White Papers For Dummies
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You know you need convincing evidence for your white paper. But, what exactly does it look like? B2B marketing can be a little more rigorous than those college English essays you wrote; after all, millions of dollars can be at stake.

Use indisputable facts in your white paper

A fact is a concrete and provable reality, as opposed to an opinion, theory, or claim. Think of a fact as something another lawyer would stipulate. Know how to tell the difference. Too many business people try to pass off vague claims as facts.

The simplest offering to discuss factually is a piece of hardware that you can see, touch, and measure. Software is trickier because you see only the results of running the code, which exists only as electronic bits, not as a tangible object. And a service or process is the hardest to describe factually, because it’s conceptual and often varies a little every time it’s delivered.

Some of the indisputable facts you can use in a white paper include the following:

  • Actual size, weight, or physical characteristics of the product

  • List of components or modules in the product

  • Stages or steps in using the product

  • Patents or trademarks granted to the company for the product

  • Standards or certifications granted to the product or company, such as CE, CSA, Energy Star, ISO, NOM, UL, and so on

Use rock-solid numbers in your white paper

By definition, numbers seem more precise, scientific, and convincing than words, which are always a little fuzzy and interchangeable. So what kind of numbers can you use in a white paper? To start, make sure you find the best statistics from impeccable sources. Then, for a reality check, try to confirm every stat from a second source.

For example, if one source says a market is worth $3 billion a year, but another says $3 million, you’ve got some work to do. Delve into how both sources sized the market, what they included and excluded, and their methods. If you can’t resolve the difference or find another estimate, consider giving both as a range of opinion.

In a way, the numbers you use are somewhat prescribed by which flavor of white paper you’re researching. For example, in a backgrounder, you can talk about any numbers to do with the offering, such as the following:

  • Benchmark scores or test results of the product

  • Lines of codes in the software

  • Miles of wiring in each system

  • Number of features or functions provided

  • Person-years it took to create (but don’t exaggerate!)

  • Total installed base, total number of users

  • Years tested, years on the market

In a numbered list, you already have a set of numbers, one for each main point of your discussion. Don’t clutter up that flavor with many other numbers, or you’ll dull that impact. In a strange way, the power of numbers gives the points in a numbered list more gravitas, even if the whole tone of the piece is tongue-in-cheek.

In a problem/solution white paper, use numbers to show the scope of the industry-wide problem. How much money is spent fighting it every year? How much profit does it drain from the industry? Estimate the results from each existing solution, and show why that’s not enough. And then give some powerful numbers to prove that your new offering attacks the problem in a bigger way than anything else.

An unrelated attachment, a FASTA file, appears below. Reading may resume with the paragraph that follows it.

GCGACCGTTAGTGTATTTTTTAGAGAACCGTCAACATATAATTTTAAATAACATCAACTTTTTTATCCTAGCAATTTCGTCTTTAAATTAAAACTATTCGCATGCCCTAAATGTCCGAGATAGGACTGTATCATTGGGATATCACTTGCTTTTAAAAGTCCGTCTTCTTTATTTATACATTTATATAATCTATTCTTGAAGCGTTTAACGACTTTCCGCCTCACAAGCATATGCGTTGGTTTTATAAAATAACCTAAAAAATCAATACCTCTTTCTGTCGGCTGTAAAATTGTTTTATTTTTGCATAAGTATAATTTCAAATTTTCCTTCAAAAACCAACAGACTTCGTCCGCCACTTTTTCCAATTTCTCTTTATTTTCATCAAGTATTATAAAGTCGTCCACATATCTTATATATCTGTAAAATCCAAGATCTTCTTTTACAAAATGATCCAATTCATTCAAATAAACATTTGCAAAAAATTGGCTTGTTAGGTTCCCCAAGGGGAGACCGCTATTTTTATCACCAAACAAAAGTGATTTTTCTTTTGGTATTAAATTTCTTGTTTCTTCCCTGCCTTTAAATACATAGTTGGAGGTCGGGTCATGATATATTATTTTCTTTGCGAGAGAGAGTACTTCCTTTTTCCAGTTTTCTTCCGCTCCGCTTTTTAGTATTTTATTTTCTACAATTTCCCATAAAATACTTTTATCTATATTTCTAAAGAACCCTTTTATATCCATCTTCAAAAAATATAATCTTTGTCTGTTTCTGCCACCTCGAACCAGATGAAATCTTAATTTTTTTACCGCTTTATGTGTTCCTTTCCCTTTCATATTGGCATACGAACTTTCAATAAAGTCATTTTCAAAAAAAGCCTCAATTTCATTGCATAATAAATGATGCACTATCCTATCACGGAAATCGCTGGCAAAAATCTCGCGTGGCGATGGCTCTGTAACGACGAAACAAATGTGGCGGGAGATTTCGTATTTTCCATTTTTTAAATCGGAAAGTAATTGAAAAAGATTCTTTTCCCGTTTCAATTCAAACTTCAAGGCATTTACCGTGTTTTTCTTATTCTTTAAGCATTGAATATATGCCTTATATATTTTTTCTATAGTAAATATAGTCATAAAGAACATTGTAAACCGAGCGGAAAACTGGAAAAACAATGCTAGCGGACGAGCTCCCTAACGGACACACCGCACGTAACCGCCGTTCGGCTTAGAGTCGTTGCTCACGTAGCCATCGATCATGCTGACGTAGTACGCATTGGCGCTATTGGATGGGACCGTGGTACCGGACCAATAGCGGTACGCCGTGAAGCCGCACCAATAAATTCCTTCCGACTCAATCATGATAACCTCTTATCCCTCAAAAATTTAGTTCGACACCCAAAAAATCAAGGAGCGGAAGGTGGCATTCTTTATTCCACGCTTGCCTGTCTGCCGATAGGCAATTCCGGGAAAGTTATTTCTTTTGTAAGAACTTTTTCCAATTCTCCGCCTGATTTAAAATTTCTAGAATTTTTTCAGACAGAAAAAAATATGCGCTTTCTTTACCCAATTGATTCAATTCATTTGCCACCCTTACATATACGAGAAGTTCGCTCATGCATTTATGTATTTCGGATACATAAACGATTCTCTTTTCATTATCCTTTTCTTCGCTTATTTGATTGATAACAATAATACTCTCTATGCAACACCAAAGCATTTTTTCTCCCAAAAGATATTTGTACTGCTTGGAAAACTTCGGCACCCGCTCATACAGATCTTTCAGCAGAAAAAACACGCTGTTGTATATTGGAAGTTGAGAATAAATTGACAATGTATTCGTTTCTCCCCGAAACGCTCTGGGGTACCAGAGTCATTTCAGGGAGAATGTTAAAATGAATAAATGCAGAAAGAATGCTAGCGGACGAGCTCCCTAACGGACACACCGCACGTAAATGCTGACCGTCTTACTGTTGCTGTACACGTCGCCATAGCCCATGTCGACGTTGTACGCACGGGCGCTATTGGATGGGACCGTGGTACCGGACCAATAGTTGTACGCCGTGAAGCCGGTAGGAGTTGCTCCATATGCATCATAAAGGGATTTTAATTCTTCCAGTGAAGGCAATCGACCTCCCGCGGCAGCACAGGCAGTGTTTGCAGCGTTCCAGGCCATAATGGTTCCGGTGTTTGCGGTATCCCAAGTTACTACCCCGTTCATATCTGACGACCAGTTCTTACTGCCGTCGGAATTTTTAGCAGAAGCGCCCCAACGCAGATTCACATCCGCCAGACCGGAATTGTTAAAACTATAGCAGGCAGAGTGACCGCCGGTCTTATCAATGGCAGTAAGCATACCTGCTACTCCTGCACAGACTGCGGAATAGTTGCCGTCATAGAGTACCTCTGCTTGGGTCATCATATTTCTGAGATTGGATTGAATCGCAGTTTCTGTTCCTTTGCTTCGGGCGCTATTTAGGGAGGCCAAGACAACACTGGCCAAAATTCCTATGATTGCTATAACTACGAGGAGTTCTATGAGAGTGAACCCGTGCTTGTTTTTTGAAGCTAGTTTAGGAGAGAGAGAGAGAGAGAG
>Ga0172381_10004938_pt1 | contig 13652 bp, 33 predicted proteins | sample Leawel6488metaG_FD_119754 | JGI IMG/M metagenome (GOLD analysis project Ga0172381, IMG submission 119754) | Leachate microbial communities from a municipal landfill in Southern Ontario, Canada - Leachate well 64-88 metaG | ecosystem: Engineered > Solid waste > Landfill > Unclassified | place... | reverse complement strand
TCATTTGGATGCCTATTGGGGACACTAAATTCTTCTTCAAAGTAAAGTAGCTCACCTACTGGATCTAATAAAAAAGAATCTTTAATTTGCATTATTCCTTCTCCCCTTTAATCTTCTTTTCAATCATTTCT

Find some credible numbers about how much better your new solution works, such as how much time and money it saves, how much more revenue and profit it generates, how much longer it lasts, or any other numbers you can justify.

Remember, percentages are especially tricky. A percentage is nothing more than a comparison between two other numbers.

Use awards, accolades, and acknowledgments in your white paper

Even though awards, accolades, and acknowledgments are based on opinions, at least these opinions all come from third parties, so they still boost a B2B vendor’s credibility. And if your offering ever wins an industry award, appears in a magazine article or review, or gets included in an analyst report, that counts for something, too.

Most of all, if you have any customers who are raving fans, you can incorporate a brief testimonial or case study in your white papers; certainly this type of an opinion would fit nicely into a backgrounder.

Any of these sources fall into this category of third-party opinions:

  • Analyst reports

  • Awards, best-of, editor’s choice

  • Customer testimonials

  • Favorable comments from experts

  • List of top 100 firms

  • Reviews or third-party endorsements

Use unassailable logic in your white paper

This category isn’t really evidence; it’s a logical argument or rhetorical device. When you can’t prove some claim one way or another with facts, figures, or even opinions, you must resort to rhetoric. You can’t do this throughout your entire white paper, though, because that means you have no more powerful evidence to provide.

But if the rest of your paper is backed up well, and what you say on one point or another is thoughtful and reasonable, most readers will give you the point. Make sure your argument is like all the rest of your evidence: tough, solid, and free from any obvious flaws.

About This Article

This article is from the book:

About the book author:

Gordon Graham — also known as That White Paper Guy — is an award-winning writer who has created more than 200 B2B white papers for clients from New York to Australia. Gordon has written white papers on everything from choosing enterprise software to designing virtual worlds for kids, and for everyone from tiny start-ups to Google.

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